The Paradox of Choice

I just listened to an online lecture by Barry Schwartz, who is a professor of Social Theory and Social Action at Swarthmore College. His talk was about how we have an overabundance of choices in this country, and how this actually makes us less happy.

There is an online transcript of a different interview of his that outlines some of this thoughts, and therefore gives a brief synopsis of his book, The Paradox of Choice: Why More is Less.

I have a hard time swallowing Dr. Schwartz’s conclusions, because he came to the conclusion that to avoid the pitfalls of too much choice, you should resolve that “good enough is good enough”. This goes against a lot of what I believe in. Strive for something better, don’t settle. However, it does tie in a lot to my post on how we measure ourselves. Here is a quote I found particularly disturbing…

“People who are out to find the very best job (“maximizers”) feel worse than people who settle for good enough. We’ve tracked them through and after college. Maximizers did better financially – they found starting salaries that paid $7,000 more than satisficers’ starting salary. But by every other measure – depression, stress, anxiety, satisfaction with their job – maximizers felt worse.”

Now the positive side of this, is that, like most things in life, this is not a black and white issue. Having no choices is horrible, and having more than one choice is usually good. Its when we have an obscene amount of choices that it starts to detract from our happiness. This is because we get frozen by indecision, and because its hard to make the perfect choice, you will end up being more dissatisfied thinking of the possibilities you missed out on the other choices (opportunity costs) you will end up feeling less satisfied than if there had been only one choice to begin with.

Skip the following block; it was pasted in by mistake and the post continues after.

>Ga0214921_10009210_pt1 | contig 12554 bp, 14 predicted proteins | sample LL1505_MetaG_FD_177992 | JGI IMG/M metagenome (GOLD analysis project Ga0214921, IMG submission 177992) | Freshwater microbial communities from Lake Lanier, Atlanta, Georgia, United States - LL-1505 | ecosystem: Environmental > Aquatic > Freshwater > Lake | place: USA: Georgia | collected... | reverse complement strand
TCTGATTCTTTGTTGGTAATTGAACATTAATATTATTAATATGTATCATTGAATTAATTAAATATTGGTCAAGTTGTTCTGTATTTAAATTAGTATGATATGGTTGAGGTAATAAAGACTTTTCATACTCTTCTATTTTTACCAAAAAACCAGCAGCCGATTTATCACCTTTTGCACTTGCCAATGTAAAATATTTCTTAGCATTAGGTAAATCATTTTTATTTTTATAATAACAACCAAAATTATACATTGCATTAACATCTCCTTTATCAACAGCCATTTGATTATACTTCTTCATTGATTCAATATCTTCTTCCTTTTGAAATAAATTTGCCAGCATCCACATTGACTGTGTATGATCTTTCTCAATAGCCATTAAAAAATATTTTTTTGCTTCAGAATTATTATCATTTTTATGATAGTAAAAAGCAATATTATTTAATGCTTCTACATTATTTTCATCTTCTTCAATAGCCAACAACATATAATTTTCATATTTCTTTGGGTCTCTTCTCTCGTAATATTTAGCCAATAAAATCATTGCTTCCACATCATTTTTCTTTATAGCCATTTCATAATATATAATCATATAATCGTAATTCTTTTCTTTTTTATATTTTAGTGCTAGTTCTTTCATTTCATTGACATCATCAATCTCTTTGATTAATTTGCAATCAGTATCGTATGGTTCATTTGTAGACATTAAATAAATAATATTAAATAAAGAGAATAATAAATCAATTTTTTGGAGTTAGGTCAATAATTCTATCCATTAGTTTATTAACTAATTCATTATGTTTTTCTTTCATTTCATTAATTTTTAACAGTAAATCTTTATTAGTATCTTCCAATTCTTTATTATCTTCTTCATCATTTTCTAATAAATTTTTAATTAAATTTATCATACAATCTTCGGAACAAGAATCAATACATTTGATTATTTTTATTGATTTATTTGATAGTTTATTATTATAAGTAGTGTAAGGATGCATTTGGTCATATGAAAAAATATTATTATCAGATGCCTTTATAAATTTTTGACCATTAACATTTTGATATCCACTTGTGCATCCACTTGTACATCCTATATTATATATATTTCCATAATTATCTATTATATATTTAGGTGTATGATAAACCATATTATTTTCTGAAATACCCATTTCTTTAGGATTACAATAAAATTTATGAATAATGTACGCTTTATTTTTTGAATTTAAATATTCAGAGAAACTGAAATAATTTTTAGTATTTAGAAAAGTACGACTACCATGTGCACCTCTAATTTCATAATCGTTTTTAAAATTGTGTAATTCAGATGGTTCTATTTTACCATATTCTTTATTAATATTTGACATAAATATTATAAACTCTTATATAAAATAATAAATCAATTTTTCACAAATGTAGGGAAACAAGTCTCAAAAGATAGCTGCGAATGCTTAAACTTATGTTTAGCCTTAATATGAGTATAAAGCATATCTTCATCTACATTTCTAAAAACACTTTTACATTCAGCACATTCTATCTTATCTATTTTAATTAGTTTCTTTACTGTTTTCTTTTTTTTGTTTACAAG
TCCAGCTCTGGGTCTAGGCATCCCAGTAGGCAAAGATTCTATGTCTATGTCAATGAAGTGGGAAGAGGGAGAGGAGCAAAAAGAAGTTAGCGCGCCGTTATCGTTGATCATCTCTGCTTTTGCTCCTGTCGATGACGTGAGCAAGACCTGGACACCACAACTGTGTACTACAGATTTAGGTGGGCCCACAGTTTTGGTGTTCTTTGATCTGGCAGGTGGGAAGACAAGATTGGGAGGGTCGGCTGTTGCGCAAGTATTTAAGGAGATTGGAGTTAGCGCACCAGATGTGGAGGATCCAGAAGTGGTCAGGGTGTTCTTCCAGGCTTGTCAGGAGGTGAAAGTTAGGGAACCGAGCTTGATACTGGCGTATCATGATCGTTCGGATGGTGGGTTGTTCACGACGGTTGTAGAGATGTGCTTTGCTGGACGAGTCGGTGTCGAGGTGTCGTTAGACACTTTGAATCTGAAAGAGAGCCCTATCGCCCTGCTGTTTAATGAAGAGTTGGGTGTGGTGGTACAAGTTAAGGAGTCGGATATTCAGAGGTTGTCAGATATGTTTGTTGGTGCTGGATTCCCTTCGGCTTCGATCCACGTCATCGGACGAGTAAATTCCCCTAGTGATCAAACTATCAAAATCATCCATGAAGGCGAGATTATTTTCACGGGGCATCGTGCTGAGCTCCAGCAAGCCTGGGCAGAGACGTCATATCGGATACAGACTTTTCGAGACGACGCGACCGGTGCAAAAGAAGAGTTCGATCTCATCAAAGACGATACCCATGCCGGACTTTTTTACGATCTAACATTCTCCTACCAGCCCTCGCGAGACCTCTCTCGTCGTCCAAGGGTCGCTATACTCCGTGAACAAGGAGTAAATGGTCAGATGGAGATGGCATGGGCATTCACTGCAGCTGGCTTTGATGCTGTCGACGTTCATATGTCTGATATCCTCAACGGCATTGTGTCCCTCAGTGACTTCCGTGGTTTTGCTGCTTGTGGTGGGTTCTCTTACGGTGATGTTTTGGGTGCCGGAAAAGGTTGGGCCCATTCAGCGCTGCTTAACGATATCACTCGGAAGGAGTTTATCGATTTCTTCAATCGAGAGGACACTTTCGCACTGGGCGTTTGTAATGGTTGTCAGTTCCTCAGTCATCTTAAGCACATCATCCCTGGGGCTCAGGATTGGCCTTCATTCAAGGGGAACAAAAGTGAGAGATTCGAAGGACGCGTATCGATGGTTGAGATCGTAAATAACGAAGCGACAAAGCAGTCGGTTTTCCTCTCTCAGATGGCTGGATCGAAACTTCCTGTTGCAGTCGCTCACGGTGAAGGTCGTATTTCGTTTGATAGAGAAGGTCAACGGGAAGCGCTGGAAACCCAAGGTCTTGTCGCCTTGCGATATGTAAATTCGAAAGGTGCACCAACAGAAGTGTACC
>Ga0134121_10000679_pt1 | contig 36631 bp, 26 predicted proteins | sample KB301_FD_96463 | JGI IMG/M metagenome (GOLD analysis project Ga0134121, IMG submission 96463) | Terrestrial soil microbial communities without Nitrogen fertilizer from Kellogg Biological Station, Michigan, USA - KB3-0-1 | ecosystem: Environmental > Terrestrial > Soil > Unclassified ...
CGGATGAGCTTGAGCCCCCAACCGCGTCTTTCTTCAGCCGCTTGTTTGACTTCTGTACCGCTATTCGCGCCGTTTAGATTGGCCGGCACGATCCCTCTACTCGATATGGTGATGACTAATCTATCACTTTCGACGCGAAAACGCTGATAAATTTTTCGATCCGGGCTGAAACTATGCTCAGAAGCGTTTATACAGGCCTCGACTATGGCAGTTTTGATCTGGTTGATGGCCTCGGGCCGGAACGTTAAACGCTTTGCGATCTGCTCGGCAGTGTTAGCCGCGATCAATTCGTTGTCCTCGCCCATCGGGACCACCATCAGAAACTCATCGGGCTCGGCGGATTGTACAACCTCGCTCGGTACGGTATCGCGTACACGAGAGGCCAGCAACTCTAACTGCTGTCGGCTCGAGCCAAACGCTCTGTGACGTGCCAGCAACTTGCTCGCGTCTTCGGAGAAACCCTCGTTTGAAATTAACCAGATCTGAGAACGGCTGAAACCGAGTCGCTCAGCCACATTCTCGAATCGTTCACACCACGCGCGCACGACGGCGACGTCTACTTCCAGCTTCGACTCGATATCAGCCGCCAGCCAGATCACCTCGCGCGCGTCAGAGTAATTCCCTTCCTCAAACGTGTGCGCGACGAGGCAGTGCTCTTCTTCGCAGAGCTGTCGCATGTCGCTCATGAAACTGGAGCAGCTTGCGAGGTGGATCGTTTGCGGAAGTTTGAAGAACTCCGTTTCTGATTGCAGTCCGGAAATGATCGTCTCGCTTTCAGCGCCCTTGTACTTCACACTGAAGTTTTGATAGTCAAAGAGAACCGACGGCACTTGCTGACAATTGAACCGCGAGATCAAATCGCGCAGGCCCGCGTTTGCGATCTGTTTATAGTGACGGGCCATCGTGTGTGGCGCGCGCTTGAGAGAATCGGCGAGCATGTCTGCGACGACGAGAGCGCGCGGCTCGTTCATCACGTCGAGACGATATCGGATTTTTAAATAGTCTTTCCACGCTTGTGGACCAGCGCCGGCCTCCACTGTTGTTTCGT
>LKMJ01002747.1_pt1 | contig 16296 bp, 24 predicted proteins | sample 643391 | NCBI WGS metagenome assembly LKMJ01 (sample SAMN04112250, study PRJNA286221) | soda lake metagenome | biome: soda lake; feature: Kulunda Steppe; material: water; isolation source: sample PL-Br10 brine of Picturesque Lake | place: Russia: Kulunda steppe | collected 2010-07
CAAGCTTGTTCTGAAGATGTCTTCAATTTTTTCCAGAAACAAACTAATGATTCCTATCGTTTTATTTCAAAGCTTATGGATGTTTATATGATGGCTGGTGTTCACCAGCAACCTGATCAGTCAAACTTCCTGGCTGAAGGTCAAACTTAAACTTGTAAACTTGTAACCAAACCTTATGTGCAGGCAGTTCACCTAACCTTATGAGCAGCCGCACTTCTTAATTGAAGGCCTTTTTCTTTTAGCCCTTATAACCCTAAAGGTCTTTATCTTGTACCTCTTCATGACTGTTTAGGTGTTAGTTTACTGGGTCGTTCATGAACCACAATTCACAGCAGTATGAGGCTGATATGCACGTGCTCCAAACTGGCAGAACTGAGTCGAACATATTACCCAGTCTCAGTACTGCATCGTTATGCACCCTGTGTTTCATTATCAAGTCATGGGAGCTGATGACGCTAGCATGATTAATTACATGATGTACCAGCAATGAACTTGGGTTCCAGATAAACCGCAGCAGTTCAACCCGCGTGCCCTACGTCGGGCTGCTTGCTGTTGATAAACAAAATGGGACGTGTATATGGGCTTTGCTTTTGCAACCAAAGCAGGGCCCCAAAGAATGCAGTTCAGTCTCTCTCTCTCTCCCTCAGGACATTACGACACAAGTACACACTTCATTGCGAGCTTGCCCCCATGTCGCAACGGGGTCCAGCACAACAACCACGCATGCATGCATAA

“There is no excuse for anything less than perfection in a world in which the choices are essentially infinite. When we experience relative failure and we ask the ‘Whose fault is it?’ question, we come up with answer ‘the fault is ours.’ This is the causal link between the profusion of choices we now face and the increase in clinical depression.”

Dr. Schwartz sited some interesting examples with things like sampling at the grocery store. The more types of sample available, the more people were attracted to try one, but the less they were likely to buy. I personally have felt this when I tried to buy a digital camera a year ago. I was so bewildered by all the choices, I didn’t get a camera for over 2 years. (of course, I didn’t realize this was why I wasn’t getting a camera at the time… Back then I was just “waiting for x model to come out”)

Another interesting quote from Dr. Schwartz:

“The paradox of all this is what really makes people happy is close relations to other people. That is the single most important determinant of well being that anyone has identified in 40 years of research. Close relations constrain, they don’t liberate. What it means to be close to someone is that you are not free to make all these choices yourself, you have to consider the needs, interests, desires of the others. So you are limited by the fact that you care about other people and other people care about you.”

This is interesting to me, because I definitely agree that close relations are what makes us happy… but I never thought of the constraints as being a positive part of it. This makes me wonder why I might ever have a fear of commitment in a relationship. Maybe its because I’m used to having so many choices, its hard to see that a simpler set may be more enjoyable.

The problem I had with all of this, is that it at first seemed like a whining statement of the Have’s. If you imagine the world as split into the “Haves” and the “Have nots” then you can imagine the “Have nots” being the ones that don’t have enough choices. This seems logical. However, the Haves complaining that they have too many choices and that they are unhappy because of it seems like complaining. Kind of like complaining that you have too much money. (After all, money is opportunity, so this statement is actually quite similar.) It just doesn’t go over to well with the general public. It does, however give a strong argument for living a simpler life. It also could explain why more money doesn’t lead to happiness. The premise of Dr. Schwartz’s argument would tell people to satisfy their basic needs, and then concentrate on your relations. More is not always better. I think I’ve heard that before…


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